Despite an extensive rescue attempt, help came too late for the travel group FTI: the provider and some subsidiaries filed for bankruptcy. Booked trips are not taking place.

Europe's third-largest travel group FTI has gone bankrupt. FTI Touristik GmbH, the parent company of the FTI Group, filed an application for insolvency proceedings with the Munich District Court on Monday, the company announced. “We are currently working hard to ensure that the trips that have already begun can be completed as planned.” Trips that have not yet begun will probably no longer be able to take place, or will only be able to take place in part, from tomorrow, Tuesday, June 4th.

Despite a “lengthy and complex investor process” and the entry of investors, the company could not be saved. The booking figures nevertheless “fell short of expectations”.

According to the information, only the tour operator brand FTI Touristik is directly affected by the insolvency application. However, as the company announced, other group companies will also file for insolvency in the coming days. Windrose Finest Travel with the luxury brand Windrose is not affected.

FTI’s future already seemed secure

The company's future actually seemed secure after it received a total of 595 million euros in state aid from the Economic Stabilization Fund (WSF) during the Corona crisis. A consortium led by the US financial investor Certares wanted to take over the FTI Group for one euro and put 125 million euros of fresh capital into the company. The competition authorities still had to approve the deal.

According to the Ministry of Finance and the Ministry of Economic Affairs, the Federal Government no longer saw any chance of preventing the travel group FTI from going bankrupt by providing another federal subsidy. “There are various reasons – budgetary, legal and economic – why no further aid was provided beyond the very large amount of aid that was already available,” said a spokeswoman for the Ministry of Finance. The government participated in the talks in a constructive and open manner. A spokesperson for the Ministry of Economic Affairs pointed out that this was the final decision.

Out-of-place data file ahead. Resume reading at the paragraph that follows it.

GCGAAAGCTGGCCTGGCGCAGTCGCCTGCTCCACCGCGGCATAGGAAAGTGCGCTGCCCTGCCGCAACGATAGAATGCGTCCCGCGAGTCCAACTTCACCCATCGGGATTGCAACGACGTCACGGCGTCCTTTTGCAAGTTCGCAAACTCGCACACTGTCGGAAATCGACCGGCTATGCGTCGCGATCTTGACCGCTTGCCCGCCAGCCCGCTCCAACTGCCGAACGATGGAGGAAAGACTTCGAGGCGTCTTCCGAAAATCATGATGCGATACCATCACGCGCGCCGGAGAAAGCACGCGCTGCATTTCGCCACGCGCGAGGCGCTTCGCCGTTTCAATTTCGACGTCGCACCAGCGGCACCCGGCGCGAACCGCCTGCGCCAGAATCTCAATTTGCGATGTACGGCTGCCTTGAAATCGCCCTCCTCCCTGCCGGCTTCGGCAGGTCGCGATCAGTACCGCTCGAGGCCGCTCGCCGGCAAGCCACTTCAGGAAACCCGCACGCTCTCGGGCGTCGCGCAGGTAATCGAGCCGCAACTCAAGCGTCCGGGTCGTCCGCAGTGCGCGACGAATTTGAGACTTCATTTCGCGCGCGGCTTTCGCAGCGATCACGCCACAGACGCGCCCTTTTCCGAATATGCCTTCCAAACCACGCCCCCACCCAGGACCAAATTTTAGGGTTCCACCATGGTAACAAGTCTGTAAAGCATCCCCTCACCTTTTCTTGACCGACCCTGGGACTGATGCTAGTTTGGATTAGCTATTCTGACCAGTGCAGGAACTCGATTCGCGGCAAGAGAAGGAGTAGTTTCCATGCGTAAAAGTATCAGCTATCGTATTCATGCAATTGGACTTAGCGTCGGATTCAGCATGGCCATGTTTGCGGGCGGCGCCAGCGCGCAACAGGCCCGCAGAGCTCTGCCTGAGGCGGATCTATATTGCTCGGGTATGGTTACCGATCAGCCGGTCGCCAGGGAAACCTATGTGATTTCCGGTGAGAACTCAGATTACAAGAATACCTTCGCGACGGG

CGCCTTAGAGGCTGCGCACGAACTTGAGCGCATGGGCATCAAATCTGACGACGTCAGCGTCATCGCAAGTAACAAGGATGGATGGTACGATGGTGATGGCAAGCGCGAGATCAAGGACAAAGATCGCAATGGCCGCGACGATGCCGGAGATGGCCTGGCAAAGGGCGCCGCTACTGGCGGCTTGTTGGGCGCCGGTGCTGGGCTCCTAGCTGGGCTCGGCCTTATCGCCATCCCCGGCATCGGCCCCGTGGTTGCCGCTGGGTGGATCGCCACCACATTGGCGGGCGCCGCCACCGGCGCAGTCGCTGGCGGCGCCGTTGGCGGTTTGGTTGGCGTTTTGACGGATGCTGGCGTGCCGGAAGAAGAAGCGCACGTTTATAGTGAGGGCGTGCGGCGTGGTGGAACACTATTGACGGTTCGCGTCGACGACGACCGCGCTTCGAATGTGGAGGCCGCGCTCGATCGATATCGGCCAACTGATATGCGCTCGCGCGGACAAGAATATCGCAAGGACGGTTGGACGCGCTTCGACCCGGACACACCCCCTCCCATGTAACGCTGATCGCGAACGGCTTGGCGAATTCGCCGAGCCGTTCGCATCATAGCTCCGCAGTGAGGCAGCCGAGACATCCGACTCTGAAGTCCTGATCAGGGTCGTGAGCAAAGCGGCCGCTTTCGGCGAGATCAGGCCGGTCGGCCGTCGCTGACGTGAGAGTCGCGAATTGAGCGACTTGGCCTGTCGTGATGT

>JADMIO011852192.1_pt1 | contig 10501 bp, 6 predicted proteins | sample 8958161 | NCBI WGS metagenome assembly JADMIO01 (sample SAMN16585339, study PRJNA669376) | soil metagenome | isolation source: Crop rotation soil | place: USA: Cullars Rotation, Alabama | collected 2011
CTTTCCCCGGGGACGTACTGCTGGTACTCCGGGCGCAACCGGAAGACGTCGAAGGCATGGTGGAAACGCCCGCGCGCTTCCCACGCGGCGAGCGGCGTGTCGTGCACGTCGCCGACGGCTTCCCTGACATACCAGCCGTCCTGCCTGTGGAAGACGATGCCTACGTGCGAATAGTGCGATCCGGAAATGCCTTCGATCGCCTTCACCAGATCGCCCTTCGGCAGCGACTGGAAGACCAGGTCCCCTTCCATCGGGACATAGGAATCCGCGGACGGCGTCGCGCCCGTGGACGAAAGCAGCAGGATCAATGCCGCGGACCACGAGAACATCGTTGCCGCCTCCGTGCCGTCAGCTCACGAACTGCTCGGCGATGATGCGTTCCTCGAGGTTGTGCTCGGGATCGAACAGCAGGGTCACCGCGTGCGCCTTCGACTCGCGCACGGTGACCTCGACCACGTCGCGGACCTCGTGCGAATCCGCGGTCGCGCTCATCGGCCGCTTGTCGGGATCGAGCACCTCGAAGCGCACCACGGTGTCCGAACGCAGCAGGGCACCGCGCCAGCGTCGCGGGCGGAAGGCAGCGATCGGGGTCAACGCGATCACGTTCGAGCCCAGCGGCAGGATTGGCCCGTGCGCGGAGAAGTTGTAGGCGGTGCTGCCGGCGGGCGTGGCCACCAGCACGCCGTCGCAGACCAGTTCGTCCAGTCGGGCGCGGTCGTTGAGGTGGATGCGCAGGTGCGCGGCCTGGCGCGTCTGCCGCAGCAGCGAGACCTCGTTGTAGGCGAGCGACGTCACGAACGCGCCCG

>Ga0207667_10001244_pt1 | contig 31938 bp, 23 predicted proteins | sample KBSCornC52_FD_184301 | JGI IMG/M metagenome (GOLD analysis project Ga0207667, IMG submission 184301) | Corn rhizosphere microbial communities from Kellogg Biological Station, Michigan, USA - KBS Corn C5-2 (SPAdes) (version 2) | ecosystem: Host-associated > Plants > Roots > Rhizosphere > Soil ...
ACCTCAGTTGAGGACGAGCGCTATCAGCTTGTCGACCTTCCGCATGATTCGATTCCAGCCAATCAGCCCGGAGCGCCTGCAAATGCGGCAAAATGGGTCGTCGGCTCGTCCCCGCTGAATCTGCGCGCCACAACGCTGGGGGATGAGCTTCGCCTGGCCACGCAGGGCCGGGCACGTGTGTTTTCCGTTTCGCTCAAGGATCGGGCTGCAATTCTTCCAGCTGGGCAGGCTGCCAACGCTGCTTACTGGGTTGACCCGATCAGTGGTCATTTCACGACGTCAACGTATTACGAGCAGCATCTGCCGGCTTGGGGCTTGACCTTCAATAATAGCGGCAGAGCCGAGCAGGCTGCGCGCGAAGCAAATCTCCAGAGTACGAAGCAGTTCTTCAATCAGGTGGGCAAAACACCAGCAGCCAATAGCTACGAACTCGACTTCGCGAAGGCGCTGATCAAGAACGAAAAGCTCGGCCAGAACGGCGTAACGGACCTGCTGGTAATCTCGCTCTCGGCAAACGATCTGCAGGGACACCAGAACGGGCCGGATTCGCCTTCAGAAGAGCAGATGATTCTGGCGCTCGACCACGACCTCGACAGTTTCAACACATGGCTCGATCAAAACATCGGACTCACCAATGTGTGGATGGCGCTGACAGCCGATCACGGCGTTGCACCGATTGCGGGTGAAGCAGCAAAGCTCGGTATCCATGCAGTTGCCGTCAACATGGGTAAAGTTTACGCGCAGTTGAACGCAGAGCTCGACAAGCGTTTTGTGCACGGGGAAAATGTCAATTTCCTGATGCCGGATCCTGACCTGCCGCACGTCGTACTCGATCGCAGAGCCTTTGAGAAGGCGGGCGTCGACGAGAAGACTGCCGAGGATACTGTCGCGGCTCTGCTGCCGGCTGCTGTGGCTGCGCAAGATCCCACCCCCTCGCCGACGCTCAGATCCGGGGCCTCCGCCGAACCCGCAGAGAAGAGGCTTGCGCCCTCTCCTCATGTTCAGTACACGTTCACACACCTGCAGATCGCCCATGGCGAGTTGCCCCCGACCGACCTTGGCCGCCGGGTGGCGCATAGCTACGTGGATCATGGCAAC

At the same time, government circles denied that the federal government had only had to raise a double-digit million amount. The federal government had already paid FTI a total of 595 million euros, mainly from the Economic and Stabilization Fund (WSF). “It must be assumed that only small returns from the outstanding claims can be expected,” said the spokesman for the Ministry of Economic Affairs. A spokesman for the Foreign Office referred to talks with the travel insurance fund and the consulates so that holidaymakers are not left alone by the FTI insolvency.

Travel insurance fund to look after holidaymakers

According to the information, however, the booking figures have recently fallen well short of expectations. “In addition, numerous suppliers insisted on advance payment. This resulted in an increased need for liquidity, which could no longer be bridged by the time the investor process was closed,” FTI announced. According to the “Handelsblatt”, FTI has had a short-term funding gap amounting to a double-digit million amount. After negotiations at the weekend, the federal government has rejected further aid for the company.

Now it is the turn of the German Travel Insurance Fund, which was launched in 2021. If a travel provider goes bankrupt, it is intended to take care of the reimbursement of customers' advance payments and, if necessary, the return transport of stranded holidaymakers and their accommodation until their return transport.

The fund, organized by the German tourism industry and supervised by the Federal Ministry of Justice, was founded after the insolvency of the travel group Thomas Cook in September 2019. At the time, the insurance company had only reimbursed a fraction of the costs due to a limitation of liability; the state stepped in with millions.

The FTI Group, with around 11,000 employees, was in trouble during the pandemic, which plunged the entire industry into a serious crisis. Most recently, the third-largest European travel group after Tui and DER Touristik found itself back on track thanks to increased demand. In the past 2022/2023 financial year, the company recorded a ten percent increase in sales to 4.1 billion euros and generated earnings in the double-digit millions. The company did not provide any further details on the result. The main shareholder was most recently the Egyptian investor family Sawiris.


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